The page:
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Charging Ahead

The future will be driving a battery-powered hybrid

By Jim Motavalli

The narrow and some times cobbled streets of Brooklyn made a good testing ground for the electric version of the Smart car. It wasn’t long ago that auto engineers were so nervous about their temperamental electric vehicles (EVs) that they went along for the ride, but now they mostly just toss you the keys.

The conventional Smart car has been on the market since 2008, and it’s won raves for the way it looks and the fact that it takes up only half a parking space. Not everyone loves the performance from the one-liter, three-cylinder engine, however. That’s why the battery Smart made quite a contrast: It’s quiet where the gas car is noisy, and accelerates smoothly where the latter was balky. And most important, it doesn’t have a tailpipe.

Of course, there are trade-offs: The battery Smart, on the road in the United States in a pilot program of 250 cars—but headed for mass production in 2012—has a range of just 83 miles. And then there’s the plug-in thing: A charge from 20 percent to 80 percent capacity, which some people will experience in real-world conditions, takes 3.5 hours, and a full 100-percent charge from zero is less than eight hours. Derek Kaufman, Smart USA’s vice president of business development, says, “It was natural for us to move to electric drive. Some people assume that because of the car’s looks it was already electric. We intend to come in with low volume, and grow from there.”

Battery cars will be complemented by so-called plug-in hybrids, which are like today’s Prius on steroids: They add a much bigger battery pack and the ability to go up to 50 miles on batteries alone. The packs charge from the wall, and if you have a fairly short commute you may never need to use the onboard gas engine. Plug-in hybrids will be here by 2012.

There are very few battery or plug-in hybrid cars on the road right now; Tesla Motors has sold around 1,300 of its sexy and very fast $109,000 Roadsters, but that’s about it. But the hybrid storm is coming. By early 2011 there will be a flood of new models on the market, including the Chevrolet Volt (a unique hybrid whose gas engine acts as a generator for powerful electric motors), the Fisker Karma (a similar high- performance hybrid), the Coda (a small-battery sedan), the Nissan Leaf (perhaps the first global EV on the market), the Wheego Whip LiFe (another small electric, with a Chinese chassis but an American soul), the electric Ford Focus and the Think City (a plug-in import from Norway, but with Ford roots).

The EV revolution is global. The Japanese, assisted by co-ownership of Asian battery makers, are true leaders in the market. Toyota is fielding a small electric car with 100-mile range, and also a hydrogen-powered fuel-cell car by 2015. Honda is committed to electrifying most of its fleet with batteries and hybrid drivetrains. Nissan, in addition to bringing out the Leaf battery car at the end of the year, is pioneering EV charging by signing up cities around the world as partners. The company is creating the infrastructure for its cars to succeed in the marketplace. And China is emerging as an EV contender.

Not all these cars will be great, and not all will be successes, but they’re sure to change the way we drive. The electrification of the automobile is underway, and there’s no stopping it now. When Nissan broke ground on its new 1.2- million-square-foot battery plant in Tennessee, chairman Carlos Ghosn proclaimed, “Our vision is to lead by marketing affordable electric vehicles on a global scale. We have a big-picture view of our clean-energy future.”

The auto industry is at the most important turning point in its more than 100-year history. The internal-combustion engine might be with us for another 30 years, but 2010 marks the start of its inevitable decline. If the industry reverses course—as it appears certain to do—then each year will see further inroads from electric vehicles, and charging your car will seem as natural as stopping for gas does now.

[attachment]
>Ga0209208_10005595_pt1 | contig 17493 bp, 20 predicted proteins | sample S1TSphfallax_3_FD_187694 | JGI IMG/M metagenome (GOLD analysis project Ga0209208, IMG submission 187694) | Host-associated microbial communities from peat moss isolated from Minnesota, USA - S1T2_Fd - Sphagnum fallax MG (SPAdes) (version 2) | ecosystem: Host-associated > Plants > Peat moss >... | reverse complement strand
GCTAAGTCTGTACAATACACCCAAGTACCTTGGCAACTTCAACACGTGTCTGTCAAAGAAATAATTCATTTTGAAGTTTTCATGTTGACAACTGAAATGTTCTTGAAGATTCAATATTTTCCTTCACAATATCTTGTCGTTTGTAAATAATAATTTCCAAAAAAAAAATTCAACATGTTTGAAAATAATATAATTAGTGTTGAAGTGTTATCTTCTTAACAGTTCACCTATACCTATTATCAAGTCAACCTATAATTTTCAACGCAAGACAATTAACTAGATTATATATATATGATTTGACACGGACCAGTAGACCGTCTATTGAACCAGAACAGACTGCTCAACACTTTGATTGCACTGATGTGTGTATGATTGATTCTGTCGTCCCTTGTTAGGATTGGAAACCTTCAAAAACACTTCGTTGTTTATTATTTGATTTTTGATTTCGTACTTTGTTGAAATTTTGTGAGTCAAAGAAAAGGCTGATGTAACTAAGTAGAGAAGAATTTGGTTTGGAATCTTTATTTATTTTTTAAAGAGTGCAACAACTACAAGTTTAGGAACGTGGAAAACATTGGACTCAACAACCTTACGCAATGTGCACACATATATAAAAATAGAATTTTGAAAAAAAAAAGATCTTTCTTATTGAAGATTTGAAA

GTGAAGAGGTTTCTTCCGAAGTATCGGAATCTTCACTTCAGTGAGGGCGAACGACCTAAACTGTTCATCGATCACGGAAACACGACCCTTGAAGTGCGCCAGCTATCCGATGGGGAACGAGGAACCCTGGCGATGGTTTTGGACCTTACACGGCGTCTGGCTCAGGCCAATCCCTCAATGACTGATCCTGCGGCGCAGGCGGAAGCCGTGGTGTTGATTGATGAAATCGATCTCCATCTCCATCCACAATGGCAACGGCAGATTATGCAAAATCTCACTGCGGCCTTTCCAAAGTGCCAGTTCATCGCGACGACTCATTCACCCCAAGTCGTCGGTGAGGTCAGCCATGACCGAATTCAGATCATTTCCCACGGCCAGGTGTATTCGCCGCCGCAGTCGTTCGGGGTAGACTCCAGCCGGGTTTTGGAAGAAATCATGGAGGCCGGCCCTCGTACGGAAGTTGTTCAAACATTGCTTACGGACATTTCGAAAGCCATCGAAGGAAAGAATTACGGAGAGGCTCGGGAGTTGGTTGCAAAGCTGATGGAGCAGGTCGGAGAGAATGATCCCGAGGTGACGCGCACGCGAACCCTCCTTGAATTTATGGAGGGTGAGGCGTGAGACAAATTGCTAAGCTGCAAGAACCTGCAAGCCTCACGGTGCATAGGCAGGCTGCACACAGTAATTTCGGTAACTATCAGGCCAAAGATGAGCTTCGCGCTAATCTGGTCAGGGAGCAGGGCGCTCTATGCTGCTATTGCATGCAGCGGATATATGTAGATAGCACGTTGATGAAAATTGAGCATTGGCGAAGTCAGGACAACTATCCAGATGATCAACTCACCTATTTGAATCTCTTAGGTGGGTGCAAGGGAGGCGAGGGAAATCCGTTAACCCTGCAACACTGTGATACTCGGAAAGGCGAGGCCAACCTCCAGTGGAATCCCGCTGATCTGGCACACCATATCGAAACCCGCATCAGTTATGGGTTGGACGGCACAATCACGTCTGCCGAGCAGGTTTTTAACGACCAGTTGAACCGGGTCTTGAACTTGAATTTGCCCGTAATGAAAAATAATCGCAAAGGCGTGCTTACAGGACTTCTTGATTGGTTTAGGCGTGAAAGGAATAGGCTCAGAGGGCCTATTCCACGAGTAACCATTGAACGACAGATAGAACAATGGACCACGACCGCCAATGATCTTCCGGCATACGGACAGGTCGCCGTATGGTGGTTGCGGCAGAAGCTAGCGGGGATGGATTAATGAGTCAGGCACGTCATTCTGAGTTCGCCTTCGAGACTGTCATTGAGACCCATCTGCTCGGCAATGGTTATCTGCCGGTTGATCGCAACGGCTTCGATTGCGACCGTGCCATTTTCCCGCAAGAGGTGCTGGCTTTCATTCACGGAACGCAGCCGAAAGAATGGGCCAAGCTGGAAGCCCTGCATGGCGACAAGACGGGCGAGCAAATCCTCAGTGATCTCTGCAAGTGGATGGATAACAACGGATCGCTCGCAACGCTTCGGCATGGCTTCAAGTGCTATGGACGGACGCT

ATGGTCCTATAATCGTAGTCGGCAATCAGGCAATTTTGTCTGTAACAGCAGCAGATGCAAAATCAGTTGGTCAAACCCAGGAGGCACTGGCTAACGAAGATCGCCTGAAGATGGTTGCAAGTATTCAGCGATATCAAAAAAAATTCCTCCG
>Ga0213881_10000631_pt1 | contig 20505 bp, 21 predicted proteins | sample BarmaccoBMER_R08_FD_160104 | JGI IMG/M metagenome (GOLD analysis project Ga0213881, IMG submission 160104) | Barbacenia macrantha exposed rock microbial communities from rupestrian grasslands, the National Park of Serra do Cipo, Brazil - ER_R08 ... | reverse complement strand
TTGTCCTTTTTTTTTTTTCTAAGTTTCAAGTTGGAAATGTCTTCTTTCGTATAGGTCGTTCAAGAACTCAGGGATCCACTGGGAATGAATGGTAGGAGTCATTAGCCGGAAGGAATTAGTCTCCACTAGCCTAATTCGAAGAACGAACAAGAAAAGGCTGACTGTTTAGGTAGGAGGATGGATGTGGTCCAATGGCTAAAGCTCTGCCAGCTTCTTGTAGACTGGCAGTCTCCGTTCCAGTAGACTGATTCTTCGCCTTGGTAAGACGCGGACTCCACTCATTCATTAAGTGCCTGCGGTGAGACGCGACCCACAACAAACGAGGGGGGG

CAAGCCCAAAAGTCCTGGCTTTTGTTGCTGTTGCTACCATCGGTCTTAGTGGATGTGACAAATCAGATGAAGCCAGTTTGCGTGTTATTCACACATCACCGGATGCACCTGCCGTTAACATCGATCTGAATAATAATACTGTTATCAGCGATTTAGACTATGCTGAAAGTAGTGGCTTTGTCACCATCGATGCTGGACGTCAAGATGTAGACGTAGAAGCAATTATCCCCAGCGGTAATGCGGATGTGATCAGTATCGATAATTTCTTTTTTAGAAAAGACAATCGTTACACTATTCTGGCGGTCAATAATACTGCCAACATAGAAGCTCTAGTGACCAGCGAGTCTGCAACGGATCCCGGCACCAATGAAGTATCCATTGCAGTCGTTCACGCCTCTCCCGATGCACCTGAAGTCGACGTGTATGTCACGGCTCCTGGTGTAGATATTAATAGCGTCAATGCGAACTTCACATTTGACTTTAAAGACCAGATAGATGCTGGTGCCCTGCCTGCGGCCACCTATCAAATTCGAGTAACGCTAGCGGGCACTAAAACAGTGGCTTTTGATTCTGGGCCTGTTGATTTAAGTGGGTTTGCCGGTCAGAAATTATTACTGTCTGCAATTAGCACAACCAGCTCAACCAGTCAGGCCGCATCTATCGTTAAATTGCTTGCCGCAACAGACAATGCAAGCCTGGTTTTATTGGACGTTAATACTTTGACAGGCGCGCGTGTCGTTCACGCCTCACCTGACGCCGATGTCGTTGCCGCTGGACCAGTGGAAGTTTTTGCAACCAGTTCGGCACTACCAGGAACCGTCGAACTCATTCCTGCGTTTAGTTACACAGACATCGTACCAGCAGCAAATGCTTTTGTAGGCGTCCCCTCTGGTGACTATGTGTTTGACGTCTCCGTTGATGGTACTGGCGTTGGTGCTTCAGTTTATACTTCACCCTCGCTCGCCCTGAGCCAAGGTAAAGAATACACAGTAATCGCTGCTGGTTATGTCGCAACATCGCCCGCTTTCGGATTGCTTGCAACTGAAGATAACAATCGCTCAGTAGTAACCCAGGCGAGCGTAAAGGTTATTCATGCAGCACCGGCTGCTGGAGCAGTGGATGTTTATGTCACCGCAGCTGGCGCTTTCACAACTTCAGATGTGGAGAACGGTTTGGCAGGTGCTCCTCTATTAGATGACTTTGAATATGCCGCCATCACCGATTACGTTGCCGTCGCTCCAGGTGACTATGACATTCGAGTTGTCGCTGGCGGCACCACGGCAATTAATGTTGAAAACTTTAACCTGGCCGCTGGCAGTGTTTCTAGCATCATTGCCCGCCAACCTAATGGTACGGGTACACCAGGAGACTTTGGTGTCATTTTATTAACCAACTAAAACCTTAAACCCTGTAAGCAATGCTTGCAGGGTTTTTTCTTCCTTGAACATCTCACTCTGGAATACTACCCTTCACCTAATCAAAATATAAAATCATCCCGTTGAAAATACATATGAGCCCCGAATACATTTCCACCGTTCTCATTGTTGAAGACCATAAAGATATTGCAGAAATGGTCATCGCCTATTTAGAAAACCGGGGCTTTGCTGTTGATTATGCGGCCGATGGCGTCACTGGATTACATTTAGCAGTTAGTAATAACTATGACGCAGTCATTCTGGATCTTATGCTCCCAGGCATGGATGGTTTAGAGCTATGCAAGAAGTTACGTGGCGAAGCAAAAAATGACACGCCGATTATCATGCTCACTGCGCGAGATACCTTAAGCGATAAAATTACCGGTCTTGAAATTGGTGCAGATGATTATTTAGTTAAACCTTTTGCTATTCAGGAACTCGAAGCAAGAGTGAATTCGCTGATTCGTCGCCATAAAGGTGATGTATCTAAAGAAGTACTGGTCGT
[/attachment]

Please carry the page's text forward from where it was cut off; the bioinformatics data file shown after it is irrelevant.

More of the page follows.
The last time we had choices to make was 1900, when an equal number of electric, gasoline and steam cars were on the road and no clear technology winner was apparent. In 1907, inventor Charles Franklin Kettering—the head of research for General Motors—invented the self-starter for gas-powered cars, eliminating the dangerous crank, and the die was cast. By 1911, EV sales were down to 6,000 annually, just 1 percent of the market.

In the years since, electric drive has mostly been in hibernation. In the late ’60s and again in the wake of the 1973 Arab oil embargo, some brave souls tried to jump-start electric revolutions, but two factors—weak technology and the return of cheap oil—defeated them. The EVs of that period had nearly the same lead-acid batteries as the cars on the road in 1913, and that wasn’t good enough. And without good, competitive cars, the network of charging stations needed to support the EVs, and serve as an alternative to the nation’s 160,000 gas stations, would never be built.

For decades, effective EVs were stalled by a simple conundrum: Without charging stations, there was no market for electric cars; and without cars on the market, nobody was going to build that network of stations. Now, as start-up companies vie to set up those networks—aided by high-tech “smart grid” connectivity—a new industry is underway.

“The new DNA of the automobile is electric,” says Larry Burns, for years General Motors’ fuel-cell and electric car guru, and now a Columbia University professor. “And when the EV marries up with the mobility Internet, we will really have a way to transform the road. Among other things, we’ll see vehicles that don’t crash, that drive themselves.”

The new cars have high-energy- density lithium-ion battery packs, a huge advance over the old standby, lead-acid. Most of the cars have 100-mile range, and the likelihood of 220-volt charging (think of the circuit that runs electric dryers) means they’ll recharge overnight in five or six hours. Plug your car in and it will interact with the local utility to optimize late-night charging, when the rates are lower and the grid less stressed. Your cell phone will tell you when the car is fully charged. Drive to work, and you’ll be able to plug in there, too, and you’ll even be able to get a quick top-off if you stop for coffee at the local Starbucks.